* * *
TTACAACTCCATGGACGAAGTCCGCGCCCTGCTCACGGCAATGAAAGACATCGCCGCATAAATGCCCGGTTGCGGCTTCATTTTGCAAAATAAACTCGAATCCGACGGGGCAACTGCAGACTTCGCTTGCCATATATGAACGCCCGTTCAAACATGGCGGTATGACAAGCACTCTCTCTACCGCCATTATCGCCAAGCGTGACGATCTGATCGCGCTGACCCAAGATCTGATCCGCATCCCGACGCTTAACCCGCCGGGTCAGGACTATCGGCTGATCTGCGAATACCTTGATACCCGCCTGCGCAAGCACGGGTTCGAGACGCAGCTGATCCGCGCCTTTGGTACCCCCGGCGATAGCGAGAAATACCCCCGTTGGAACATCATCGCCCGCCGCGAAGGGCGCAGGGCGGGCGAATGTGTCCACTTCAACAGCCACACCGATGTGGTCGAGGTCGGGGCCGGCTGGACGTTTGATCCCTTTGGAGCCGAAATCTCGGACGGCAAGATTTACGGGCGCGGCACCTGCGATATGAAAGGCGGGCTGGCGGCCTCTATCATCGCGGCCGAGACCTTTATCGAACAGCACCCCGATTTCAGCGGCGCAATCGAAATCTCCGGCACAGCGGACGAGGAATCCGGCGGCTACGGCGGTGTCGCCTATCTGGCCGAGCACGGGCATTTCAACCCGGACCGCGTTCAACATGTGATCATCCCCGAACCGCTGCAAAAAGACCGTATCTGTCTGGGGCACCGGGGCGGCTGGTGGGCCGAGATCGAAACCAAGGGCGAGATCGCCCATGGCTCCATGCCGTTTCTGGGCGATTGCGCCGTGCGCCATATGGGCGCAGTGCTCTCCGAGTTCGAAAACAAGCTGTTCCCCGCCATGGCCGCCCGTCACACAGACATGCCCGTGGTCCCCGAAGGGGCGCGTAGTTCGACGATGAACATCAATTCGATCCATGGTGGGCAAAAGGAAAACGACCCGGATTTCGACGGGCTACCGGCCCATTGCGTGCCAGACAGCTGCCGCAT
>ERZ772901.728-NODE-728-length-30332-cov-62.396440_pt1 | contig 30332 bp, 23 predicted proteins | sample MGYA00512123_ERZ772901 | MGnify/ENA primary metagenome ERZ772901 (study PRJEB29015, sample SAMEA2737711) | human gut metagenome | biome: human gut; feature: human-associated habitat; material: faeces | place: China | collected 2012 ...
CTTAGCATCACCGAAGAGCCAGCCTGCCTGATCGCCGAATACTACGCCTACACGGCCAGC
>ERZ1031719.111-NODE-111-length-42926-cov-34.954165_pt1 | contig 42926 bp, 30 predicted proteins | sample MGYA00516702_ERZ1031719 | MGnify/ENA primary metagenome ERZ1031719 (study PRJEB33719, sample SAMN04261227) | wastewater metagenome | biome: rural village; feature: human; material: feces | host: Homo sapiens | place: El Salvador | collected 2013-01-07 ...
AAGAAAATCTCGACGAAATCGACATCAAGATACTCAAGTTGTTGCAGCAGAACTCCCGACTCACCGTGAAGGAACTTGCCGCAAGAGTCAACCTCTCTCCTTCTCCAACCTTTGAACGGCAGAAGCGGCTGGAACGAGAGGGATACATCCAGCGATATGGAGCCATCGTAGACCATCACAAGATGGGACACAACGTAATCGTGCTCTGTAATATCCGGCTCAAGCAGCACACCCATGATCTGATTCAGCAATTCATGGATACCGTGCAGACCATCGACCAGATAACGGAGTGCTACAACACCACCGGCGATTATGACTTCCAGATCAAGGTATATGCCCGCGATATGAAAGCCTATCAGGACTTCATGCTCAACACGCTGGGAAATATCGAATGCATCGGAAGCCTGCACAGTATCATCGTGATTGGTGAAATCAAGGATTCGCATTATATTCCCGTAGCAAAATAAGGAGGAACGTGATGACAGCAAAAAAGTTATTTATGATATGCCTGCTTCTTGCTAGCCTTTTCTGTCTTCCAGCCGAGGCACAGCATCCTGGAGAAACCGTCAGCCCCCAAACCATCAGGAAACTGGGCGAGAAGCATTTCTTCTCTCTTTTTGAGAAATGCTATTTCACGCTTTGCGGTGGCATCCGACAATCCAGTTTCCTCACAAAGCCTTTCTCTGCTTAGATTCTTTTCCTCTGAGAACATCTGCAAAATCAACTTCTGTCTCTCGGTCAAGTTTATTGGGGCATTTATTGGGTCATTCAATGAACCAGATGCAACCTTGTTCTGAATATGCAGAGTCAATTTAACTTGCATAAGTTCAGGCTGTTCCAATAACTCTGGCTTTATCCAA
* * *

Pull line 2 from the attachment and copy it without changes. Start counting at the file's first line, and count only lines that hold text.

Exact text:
>ERZ772901.728-NODE-728-length-30332-cov-62.396440_pt1 | contig 30332 bp, 23 predicted proteins | sample MGYA00512123_ERZ772901 | MGnify/ENA primary metagenome ERZ772901 (study PRJEB29015, sample SAMEA2737711) | human gut metagenome | biome: human gut; feature: human-associated habitat; material: faeces | place: China | collected 2012 ...